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I watched a good friend’s business die this year.  It only took a few months.  And it was all very avoidable. She has good luck; she’s smart, experienced, hard-working, good at what she does, has excellent credibility, and is canny about people–well, most people, anyway.  Her Achilles heel is her spouse–a flake and lame loser.  And that’s what crumbled her business along with her personal finances.  She depended on a flake and the flake brought her down.

Biggest critical key to success? Depend on yourself. Only.

Let’s go through the whole short course, though.  Let’s look at the actual process of success.  It isn’t rocket science. In fact, it’s downright simple.

The first key to success is realizing that, yes, your success depends on you. You cannot depend on someone else to succeed for you…or even with you.  It just doesn’t work that way.  Oh, sure.  People can and will help when you engage them, but, ultimately, it’s you who has to check their work and make sure that work is going to move you along your road to success.   If it isn’t, then forget them, and DO IT YOURSELF.

Success isn’t easy for most people.  Though the process of success is easy, it is a fact that succeeding can require downright tedious work–which is where most people fail.  But let’s start at the beginning, rather than get muddled with “middle stuff.”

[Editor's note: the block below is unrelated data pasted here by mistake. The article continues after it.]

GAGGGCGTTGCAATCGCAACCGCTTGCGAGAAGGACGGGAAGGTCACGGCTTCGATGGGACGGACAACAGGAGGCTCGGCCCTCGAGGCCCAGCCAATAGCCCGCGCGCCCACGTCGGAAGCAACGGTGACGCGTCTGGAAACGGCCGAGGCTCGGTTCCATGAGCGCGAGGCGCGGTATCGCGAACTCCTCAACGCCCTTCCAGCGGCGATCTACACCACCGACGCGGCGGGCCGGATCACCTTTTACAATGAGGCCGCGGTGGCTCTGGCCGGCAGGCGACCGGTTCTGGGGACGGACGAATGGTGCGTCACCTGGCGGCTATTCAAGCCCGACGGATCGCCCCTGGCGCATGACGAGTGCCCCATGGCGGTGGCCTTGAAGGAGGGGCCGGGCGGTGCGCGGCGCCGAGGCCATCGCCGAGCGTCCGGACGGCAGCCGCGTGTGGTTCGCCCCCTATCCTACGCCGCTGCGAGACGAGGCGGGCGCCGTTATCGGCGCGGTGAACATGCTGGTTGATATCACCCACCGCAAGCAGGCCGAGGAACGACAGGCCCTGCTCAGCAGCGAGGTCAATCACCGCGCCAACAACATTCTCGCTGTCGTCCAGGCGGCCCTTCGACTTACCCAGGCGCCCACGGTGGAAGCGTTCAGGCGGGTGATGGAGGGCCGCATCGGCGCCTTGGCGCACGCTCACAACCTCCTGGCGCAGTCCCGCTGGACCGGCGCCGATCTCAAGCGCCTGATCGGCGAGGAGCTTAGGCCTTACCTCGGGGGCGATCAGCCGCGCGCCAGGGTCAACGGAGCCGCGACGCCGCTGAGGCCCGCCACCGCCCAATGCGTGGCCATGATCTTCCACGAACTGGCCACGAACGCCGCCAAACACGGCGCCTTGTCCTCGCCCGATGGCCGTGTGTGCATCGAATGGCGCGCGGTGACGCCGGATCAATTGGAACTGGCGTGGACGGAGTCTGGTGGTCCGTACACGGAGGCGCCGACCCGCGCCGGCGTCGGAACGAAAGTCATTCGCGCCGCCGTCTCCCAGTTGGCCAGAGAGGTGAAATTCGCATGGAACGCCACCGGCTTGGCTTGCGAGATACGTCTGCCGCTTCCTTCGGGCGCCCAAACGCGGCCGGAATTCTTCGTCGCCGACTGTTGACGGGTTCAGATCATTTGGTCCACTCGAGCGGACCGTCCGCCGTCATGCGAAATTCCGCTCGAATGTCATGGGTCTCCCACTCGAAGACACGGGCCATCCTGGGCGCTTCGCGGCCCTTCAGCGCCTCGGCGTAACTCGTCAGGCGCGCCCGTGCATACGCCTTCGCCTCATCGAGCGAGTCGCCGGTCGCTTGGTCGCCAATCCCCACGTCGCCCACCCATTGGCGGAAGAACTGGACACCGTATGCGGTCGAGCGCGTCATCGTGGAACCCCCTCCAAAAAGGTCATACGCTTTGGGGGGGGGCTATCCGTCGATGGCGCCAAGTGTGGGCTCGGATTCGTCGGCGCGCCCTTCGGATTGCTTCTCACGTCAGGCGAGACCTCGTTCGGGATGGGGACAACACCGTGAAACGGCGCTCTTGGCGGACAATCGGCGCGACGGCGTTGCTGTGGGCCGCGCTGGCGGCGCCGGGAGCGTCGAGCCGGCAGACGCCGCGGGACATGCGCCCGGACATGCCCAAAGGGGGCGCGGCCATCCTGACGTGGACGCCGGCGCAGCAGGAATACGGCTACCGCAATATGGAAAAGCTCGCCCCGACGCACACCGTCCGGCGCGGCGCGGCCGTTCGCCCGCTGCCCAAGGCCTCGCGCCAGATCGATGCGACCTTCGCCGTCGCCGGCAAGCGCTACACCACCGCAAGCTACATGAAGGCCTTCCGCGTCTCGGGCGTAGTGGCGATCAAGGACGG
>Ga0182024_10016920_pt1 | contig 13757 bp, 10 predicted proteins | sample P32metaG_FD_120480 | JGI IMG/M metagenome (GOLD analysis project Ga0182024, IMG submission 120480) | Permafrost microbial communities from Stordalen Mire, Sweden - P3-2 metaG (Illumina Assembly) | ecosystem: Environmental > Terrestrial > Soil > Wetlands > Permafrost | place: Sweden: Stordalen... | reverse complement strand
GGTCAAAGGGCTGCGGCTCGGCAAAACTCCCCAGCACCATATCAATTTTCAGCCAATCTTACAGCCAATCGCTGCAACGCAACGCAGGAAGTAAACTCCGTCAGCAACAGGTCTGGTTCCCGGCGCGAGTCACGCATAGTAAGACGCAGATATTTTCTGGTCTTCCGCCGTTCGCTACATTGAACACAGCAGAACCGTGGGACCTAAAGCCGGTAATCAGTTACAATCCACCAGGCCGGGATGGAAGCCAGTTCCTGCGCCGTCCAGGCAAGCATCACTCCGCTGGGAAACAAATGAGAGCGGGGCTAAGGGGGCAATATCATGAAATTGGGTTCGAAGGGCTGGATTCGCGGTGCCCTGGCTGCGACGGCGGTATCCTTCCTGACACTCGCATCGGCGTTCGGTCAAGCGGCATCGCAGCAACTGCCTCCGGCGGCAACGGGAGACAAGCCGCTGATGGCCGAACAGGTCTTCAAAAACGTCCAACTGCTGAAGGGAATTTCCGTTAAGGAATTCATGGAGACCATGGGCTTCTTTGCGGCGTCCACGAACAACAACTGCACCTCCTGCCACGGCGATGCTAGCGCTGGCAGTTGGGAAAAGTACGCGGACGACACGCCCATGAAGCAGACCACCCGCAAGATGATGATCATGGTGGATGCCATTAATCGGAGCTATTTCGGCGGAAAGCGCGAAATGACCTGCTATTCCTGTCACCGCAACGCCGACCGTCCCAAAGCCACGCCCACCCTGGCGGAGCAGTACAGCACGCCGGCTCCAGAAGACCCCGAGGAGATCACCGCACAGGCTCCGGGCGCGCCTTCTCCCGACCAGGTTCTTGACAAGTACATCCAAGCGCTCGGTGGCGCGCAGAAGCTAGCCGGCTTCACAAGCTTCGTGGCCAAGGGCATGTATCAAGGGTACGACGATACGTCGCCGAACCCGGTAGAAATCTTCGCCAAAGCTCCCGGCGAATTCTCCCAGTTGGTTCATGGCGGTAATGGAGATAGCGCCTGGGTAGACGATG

First off, know what you want to succeed at.  That’s important–very.

Next, learn what it’s going to take for you to achieve success in what you want to do…which means learning everything from the bureaucratic necessities to the most menial tasks, and learn them inside and out.

Now, marshal your assets and organize.  Organization–setting things up so they run as smoothly and seamlessly as possible with potential and even unlikely problems factored in–is the biggest and most important part of your entire enterprise, and that organization scheme is in a constant state of dynamics, because, as external conditions change, so do your organizational procedures have to change to accommodate those external forces.

Establish your routine, including within that routine a daily check on all critical functions from the administrative on down to the most insignificant. This is where organization is there to help you.  At any given moment you should be able to know when any filings are due to whatever agencies your enterprise must answer to, when any payments are due and how much they are, what your bank balance is, what your cash flow projections are, what tasks are scheduled for when, etc., etc., etc.  And, by the way, yes, you should always be running at least three full months ahead on your cash reserves.  More is even better.

Most importantly, never depend on someone to do things for you.  Oh, sure.  You can hire an office aide.  You can hire a bookkeeper.  You can task anyone you want with whatever job you want.  But YOU have to check to make sure they did it, and that they did it right, before it’s due–before they send off the quarterly report to the state and federal governments, before they screw up a payment, before they fail to file the appropriate form, before….  Do not blindly depend on others to do it on time or to do it right, because that will come back to bite you, and bite you badly.

And that’s pretty much it.  Honest.  Do the work–all the work–making sure that every ‘t’ is crossed and ‘i’ is dotted, holding yourself and only yourself accountable for that work getting done right and on time, and you will succeed.

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